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Exploding Kittens is the weirdest Netflix release of 2024

Published Jul 11th, 2024 2:42PM EDT
Exploding Kittens on Netflix
Image: Netflix

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In its relentless scouring of the pop culture landscape for old hits to remake for new viewers, Netflix’s ravenous appetite for existing material has resulted in everything from TV show revivals (Fuller House, That ’90s Show) to countless book adaptations (3 Body Problem, The Night Agent) — as well as one new series, Exploding Kittens, that’s actually based on a bestselling card game of all things.

Based on the success of that game — co-created by Matthew Inman, the cartoonist behind the comics site The Oatmeal — you can kind of see why the streaming giant thought this would be a good idea. After it launched as a Kickstarter project in 2015, Exploding Kittens went on to become the site’s most successful project at the time, racking up almost $8.8 million from more than 219,000 backers.

The game, however, doesn’t really have a story, so one had to be invented for the Netflix series (which debuts on July 12). And — well, let’s just say that it’s quite the doozy. Basically, in this series, God in Heaven answers to a board comprised of angels who decide that, because Earth sucks, God needs to be sent down there to fix it by reconnecting with humanity.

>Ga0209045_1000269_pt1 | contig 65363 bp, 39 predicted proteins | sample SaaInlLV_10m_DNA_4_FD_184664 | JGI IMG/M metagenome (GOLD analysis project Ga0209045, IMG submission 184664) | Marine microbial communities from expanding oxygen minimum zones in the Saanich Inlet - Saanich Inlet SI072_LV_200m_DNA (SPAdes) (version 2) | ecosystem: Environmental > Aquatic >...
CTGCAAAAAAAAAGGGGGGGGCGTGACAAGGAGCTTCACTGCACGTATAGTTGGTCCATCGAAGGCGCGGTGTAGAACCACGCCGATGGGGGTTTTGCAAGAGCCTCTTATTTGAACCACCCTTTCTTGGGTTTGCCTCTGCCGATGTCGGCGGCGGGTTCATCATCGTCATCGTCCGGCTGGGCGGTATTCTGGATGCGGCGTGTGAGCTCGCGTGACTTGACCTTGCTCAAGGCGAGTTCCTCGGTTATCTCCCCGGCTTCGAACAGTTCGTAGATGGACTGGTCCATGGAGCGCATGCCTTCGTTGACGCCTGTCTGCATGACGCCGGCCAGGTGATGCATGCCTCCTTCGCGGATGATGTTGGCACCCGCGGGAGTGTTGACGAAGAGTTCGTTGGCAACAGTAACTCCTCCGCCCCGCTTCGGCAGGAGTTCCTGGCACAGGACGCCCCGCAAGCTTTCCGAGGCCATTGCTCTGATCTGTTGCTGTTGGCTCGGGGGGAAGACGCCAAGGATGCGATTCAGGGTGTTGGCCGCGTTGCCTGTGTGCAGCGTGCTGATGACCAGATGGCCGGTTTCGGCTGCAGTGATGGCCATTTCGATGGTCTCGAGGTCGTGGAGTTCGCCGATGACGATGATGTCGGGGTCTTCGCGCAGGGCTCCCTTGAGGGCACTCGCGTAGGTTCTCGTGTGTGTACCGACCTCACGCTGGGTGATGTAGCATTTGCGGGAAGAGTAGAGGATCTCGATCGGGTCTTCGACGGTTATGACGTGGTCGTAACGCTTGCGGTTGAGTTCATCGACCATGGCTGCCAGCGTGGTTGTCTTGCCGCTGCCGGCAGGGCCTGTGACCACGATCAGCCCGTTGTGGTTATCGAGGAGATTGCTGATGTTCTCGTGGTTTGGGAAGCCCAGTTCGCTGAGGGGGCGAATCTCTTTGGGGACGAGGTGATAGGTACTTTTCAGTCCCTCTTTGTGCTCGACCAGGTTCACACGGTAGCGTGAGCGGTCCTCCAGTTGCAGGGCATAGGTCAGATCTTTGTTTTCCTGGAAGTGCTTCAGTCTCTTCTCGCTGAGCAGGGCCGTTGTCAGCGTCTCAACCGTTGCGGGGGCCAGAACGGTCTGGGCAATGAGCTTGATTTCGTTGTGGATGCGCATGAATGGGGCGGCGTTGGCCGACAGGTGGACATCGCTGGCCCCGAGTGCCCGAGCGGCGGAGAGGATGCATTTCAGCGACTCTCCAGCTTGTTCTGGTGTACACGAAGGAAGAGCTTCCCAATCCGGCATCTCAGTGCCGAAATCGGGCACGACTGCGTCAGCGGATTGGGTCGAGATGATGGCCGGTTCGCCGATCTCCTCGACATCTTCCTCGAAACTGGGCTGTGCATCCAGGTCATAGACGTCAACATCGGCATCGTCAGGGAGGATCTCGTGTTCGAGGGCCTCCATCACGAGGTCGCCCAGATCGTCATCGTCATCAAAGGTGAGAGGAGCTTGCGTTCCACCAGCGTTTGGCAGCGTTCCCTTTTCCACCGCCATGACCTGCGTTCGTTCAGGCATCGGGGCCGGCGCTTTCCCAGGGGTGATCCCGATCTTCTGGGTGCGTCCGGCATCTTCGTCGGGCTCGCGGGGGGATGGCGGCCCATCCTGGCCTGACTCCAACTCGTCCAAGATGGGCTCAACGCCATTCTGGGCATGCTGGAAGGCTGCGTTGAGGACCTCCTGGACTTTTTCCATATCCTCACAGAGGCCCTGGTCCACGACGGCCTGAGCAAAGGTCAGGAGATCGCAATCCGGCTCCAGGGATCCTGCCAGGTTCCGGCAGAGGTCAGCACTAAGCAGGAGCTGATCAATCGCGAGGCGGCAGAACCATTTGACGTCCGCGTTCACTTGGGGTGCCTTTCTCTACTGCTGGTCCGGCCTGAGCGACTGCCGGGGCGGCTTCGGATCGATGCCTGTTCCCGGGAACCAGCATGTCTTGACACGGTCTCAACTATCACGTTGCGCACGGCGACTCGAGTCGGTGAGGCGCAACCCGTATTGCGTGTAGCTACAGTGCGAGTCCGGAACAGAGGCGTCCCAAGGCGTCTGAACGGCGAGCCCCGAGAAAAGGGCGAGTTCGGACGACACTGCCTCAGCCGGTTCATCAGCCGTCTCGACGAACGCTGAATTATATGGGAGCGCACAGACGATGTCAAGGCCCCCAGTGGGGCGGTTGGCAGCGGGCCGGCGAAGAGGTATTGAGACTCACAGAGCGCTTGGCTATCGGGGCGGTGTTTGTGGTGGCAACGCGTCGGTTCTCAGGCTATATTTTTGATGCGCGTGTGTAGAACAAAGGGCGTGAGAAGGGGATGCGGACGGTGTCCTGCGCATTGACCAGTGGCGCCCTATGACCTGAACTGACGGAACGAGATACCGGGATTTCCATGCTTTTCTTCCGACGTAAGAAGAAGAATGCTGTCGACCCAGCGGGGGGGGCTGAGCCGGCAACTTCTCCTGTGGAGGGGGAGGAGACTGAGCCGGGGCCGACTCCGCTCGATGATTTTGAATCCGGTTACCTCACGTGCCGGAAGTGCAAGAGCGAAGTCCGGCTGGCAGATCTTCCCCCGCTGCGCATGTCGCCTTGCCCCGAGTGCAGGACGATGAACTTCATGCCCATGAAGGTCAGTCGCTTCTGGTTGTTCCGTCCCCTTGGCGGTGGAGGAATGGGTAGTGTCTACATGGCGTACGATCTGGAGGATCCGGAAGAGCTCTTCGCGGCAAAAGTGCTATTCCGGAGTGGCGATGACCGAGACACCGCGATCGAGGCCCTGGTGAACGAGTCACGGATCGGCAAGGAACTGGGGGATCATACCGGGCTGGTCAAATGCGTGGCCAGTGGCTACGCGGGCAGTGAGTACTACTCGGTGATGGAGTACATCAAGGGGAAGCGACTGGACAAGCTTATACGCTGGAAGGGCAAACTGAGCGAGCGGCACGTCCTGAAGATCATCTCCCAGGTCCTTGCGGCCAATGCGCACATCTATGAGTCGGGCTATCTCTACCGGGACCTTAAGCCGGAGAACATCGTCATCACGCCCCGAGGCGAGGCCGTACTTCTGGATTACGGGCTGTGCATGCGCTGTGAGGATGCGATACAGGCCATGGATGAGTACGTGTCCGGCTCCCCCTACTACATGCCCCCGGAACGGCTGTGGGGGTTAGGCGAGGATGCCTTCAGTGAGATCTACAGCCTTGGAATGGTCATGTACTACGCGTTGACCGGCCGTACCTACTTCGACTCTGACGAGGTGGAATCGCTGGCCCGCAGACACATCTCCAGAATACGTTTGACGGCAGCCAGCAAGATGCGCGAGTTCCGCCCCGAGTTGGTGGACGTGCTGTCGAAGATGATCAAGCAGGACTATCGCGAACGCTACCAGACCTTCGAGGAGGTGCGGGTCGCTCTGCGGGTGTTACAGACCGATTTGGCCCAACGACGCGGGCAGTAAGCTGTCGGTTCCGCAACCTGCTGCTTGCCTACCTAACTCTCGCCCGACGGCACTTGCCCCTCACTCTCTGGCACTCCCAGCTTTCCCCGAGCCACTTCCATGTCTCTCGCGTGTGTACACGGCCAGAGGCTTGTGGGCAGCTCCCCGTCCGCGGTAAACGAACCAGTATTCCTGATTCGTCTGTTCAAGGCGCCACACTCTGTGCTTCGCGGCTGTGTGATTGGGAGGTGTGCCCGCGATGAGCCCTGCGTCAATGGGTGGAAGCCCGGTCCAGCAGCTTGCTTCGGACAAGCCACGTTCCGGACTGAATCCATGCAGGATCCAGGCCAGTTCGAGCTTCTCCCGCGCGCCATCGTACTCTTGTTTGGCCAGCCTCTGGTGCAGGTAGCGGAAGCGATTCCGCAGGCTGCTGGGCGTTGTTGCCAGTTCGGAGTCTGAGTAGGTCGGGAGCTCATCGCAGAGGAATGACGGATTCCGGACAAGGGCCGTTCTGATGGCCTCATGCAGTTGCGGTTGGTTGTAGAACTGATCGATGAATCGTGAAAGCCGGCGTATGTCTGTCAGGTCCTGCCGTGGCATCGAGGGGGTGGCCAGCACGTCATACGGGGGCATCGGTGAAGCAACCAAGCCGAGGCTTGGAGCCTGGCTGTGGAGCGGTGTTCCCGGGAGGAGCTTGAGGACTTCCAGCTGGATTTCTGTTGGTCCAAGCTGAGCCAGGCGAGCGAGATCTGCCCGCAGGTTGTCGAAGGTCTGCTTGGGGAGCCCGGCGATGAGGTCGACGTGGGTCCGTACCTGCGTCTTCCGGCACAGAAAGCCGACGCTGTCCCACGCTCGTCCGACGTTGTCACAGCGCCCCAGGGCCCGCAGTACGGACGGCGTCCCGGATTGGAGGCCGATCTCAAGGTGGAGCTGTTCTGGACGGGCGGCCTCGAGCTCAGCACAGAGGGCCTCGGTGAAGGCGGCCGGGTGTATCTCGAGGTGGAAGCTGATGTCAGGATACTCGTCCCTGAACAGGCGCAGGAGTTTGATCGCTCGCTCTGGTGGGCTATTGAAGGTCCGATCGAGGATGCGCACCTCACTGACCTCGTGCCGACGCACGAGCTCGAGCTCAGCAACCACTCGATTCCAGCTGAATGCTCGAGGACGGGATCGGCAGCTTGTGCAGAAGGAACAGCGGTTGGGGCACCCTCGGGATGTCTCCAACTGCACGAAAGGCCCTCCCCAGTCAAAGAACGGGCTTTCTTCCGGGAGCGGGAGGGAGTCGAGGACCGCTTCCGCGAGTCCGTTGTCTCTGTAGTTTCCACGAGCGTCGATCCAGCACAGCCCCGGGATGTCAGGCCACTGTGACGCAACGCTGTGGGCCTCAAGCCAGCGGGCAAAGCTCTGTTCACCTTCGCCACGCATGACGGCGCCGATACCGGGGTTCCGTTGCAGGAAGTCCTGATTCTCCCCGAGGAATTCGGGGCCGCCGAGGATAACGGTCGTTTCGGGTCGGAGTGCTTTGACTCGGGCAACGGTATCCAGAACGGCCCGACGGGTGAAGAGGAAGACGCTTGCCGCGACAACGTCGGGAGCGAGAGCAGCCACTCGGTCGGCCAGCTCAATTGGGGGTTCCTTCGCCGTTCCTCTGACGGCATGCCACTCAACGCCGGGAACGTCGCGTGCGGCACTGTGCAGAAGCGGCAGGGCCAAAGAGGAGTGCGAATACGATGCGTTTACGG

Where’s the connection to the card game, you ask? After crashing to Earth in a ball of fire, the Almighty finds that he’s taken the form of a chubby housecat, one who chases laser pointers and displays all kinds of feline sassiness in between helping a dysfunctional family solve their problems. Like I said in the title of this post, a very weird idea for a Netflix series, all things considered. Oh, and the voice of Godcat? It comes, ironically, from Tom Ellis — the actor who starred in Lucifer.

“I’ve always sensed that the cats I’ve owned thought they owned the house, and possibly me,” Inman told Netflix’s Tudum site. “There’s that old joke of ‘Dogs have owners; cats have staff.’ This false sense of authority is what inspired the idea of Godcat. Simultaneously, if you told me that cats were the spawn of Satan I’d [have] believed that as well, so it works with Devilcat’s character, too.” 

If I had to guess, I’m not sure that fans of the beloved card game will automatically get on board with the Netflix series, since, thematically, there’s no real connection to the game beyond the presence of cats. Religious viewers, of course, also won’t exactly be thrilled to see the Creator gagging on hairballs in the form of a cat. If you can get past all that, though, it’s a pleasant enough watch, I suppose. Then again, the sentence I just wrote sort of feels like asking: But other than that, Mrs. Lincoln, what did you actually think of the play?

Andy Meek Trending News Editor

Andy Meek is a reporter based in Memphis who has covered media, entertainment, and culture for over 20 years. His work has appeared in outlets including The Guardian, Forbes, and The Financial Times, and he’s written for BGR since 2015. Andy's coverage includes technology and entertainment, and he has a particular interest in all things streaming.

Over the years, he’s interviewed legendary figures in entertainment and tech that range from Stan Lee to John McAfee, Peter Thiel, and Reed Hastings.